Microsoft tightens policy on temporary staff in US

21 August 2015

Microsoft has tightened its rules around the employment of temporary labour in the US.

The company said it wanted to make sure everyone that worked for the company was aligned with its core priorities, and shared its commitment to strong minimum standards for employees.

In a letter from chief procurement officer Mike Simms to US suppliers, the company said workers not managed under outsourced agreements would only have access to the firm’s buildings and systems for a maximum of 18 months at a time, with a break of at least six months between assignments. In situations of critical business need, a six-month extension could be granted to external staff for access to buildings and systems. After the 18-month limit, workers would be able continue if needed, but without access to corporate network or facilities.

Work managed under outsourced arrangements would not be subject to the 18 month limit. Microsoft said it was in the process of assessing whether particular external staff engagements qualified as outsourced arrangements, but said it believed the significant majority of work would fall in to this category.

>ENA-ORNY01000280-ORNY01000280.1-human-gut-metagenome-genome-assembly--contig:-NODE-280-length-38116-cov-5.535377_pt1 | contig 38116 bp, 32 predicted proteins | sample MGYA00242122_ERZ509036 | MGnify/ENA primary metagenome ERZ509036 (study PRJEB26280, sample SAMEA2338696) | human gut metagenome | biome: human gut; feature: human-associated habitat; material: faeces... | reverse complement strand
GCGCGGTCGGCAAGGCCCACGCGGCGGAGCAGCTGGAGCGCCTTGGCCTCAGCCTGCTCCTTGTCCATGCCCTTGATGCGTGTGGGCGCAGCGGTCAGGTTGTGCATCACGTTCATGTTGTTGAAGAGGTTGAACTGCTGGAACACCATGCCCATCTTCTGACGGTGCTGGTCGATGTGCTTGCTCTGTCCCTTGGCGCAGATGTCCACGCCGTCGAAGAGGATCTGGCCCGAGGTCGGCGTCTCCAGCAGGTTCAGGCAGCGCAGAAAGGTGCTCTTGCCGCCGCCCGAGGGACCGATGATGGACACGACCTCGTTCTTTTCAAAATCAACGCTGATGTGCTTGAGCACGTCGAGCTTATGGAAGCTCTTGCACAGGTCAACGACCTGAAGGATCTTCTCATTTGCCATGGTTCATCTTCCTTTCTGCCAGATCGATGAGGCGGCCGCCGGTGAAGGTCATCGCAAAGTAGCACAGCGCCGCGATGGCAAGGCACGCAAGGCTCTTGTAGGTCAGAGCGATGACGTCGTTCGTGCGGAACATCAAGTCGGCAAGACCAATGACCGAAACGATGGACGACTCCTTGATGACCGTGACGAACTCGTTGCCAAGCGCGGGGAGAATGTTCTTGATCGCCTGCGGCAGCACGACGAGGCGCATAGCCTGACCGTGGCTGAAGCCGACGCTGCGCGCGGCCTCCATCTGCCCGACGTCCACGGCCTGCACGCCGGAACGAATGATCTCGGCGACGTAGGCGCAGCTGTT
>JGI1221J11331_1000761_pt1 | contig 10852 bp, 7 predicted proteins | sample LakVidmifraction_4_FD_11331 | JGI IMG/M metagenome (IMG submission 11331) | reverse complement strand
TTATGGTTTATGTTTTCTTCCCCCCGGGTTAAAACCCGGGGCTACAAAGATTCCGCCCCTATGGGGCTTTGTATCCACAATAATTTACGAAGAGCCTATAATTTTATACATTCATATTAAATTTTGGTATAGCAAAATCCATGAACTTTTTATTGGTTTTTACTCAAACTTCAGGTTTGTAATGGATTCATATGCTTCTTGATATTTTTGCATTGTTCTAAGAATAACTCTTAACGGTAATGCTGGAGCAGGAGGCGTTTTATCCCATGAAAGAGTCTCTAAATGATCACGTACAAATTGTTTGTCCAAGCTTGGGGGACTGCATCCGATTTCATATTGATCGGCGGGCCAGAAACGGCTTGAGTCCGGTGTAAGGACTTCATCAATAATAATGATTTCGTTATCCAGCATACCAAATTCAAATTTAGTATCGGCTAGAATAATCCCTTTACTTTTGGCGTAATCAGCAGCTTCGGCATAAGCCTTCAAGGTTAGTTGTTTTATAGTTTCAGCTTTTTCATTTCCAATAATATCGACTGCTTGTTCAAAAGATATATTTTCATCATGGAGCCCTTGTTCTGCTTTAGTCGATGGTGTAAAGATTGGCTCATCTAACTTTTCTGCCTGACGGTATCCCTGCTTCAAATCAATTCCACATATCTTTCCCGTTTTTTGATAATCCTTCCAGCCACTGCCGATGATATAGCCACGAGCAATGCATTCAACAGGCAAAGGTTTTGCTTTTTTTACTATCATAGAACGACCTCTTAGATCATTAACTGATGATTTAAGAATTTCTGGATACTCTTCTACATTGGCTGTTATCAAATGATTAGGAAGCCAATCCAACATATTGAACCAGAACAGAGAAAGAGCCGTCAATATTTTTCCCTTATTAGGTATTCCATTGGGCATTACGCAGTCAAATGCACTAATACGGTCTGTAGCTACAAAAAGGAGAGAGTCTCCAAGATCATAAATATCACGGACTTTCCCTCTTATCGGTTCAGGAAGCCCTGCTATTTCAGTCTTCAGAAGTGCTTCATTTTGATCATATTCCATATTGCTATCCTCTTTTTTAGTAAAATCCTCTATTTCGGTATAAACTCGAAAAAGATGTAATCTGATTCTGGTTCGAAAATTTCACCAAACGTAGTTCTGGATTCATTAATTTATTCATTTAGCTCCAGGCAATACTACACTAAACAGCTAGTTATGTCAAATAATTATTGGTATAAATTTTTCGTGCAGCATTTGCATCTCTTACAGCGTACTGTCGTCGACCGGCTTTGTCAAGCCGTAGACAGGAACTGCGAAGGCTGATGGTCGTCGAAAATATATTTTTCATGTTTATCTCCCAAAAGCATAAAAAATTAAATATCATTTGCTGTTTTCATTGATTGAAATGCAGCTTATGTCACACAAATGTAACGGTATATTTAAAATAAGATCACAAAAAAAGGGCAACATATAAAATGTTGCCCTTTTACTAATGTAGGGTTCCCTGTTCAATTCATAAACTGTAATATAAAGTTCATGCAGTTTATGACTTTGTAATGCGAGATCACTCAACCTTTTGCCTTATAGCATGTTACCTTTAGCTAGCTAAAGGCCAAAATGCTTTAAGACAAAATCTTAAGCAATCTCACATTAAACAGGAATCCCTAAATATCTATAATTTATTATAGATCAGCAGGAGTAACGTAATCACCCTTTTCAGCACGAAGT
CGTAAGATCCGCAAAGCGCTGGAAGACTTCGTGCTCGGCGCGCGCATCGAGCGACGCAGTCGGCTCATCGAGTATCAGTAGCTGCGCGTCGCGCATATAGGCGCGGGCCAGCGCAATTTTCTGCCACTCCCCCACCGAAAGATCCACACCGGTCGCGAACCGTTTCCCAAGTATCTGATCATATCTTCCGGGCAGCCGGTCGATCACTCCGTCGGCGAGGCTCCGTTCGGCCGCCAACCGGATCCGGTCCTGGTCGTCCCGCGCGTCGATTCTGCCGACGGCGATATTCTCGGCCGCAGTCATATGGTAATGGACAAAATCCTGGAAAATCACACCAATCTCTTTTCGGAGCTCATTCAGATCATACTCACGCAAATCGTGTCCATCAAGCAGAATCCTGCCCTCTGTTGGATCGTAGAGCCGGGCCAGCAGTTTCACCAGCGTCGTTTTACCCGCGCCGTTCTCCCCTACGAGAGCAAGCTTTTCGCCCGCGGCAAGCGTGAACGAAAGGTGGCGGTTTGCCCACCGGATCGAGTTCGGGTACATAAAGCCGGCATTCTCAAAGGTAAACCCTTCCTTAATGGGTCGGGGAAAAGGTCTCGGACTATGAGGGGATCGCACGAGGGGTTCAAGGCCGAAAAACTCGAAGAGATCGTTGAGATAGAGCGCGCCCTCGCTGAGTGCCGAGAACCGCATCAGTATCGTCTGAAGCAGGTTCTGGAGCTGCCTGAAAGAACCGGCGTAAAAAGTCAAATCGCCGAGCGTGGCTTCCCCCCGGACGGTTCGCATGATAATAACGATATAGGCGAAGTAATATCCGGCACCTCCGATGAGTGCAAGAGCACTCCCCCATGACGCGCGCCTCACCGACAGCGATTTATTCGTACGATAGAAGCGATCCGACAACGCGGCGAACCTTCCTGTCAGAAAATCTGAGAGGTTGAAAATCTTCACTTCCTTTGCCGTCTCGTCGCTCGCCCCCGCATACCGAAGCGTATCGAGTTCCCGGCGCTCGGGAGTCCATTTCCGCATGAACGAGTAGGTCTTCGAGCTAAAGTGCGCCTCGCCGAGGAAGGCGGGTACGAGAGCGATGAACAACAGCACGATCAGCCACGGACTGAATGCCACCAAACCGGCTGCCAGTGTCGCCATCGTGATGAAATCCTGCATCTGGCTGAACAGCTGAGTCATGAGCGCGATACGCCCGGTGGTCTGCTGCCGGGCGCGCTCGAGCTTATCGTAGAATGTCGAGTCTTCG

The firm also reiterated the announcement it made in March that it would require anyone doing work at a Microsoft supplier on behalf of Microsoft to be an employee of that supplier, and not an independent contractor.

Microsoft said the policy changes had come after reassessing its outsourcing arrangements. It said it had concluded that for work best done by outside companies, it was best practice to use outsourced arrangements where possible.

The letter said: “Some external staff engagements will not meet the criteria for outsourced arrangements. We expect that, going forward, these engagements typically will involve seasonal or business-driven spikes in work that are shorter in duration. In these situations the break in building and network access after 18 months will apply. This approach is intended to ensure that Microsoft managers are making thoughtful choices about how and when to use external staff.”

Microsoft said it was also requiring suppliers give their employees at least 15 days paid time off.

“That’s also why we require anyone doing work at a Microsoft supplier on behalf of Microsoft to be an employee of that supplier, and not an independent contractor,” the letter said. “This is designed to ensure eligibility for important workplace protections such as minimum wage, overtime compensation, unemployment insurance and workers compensation.”

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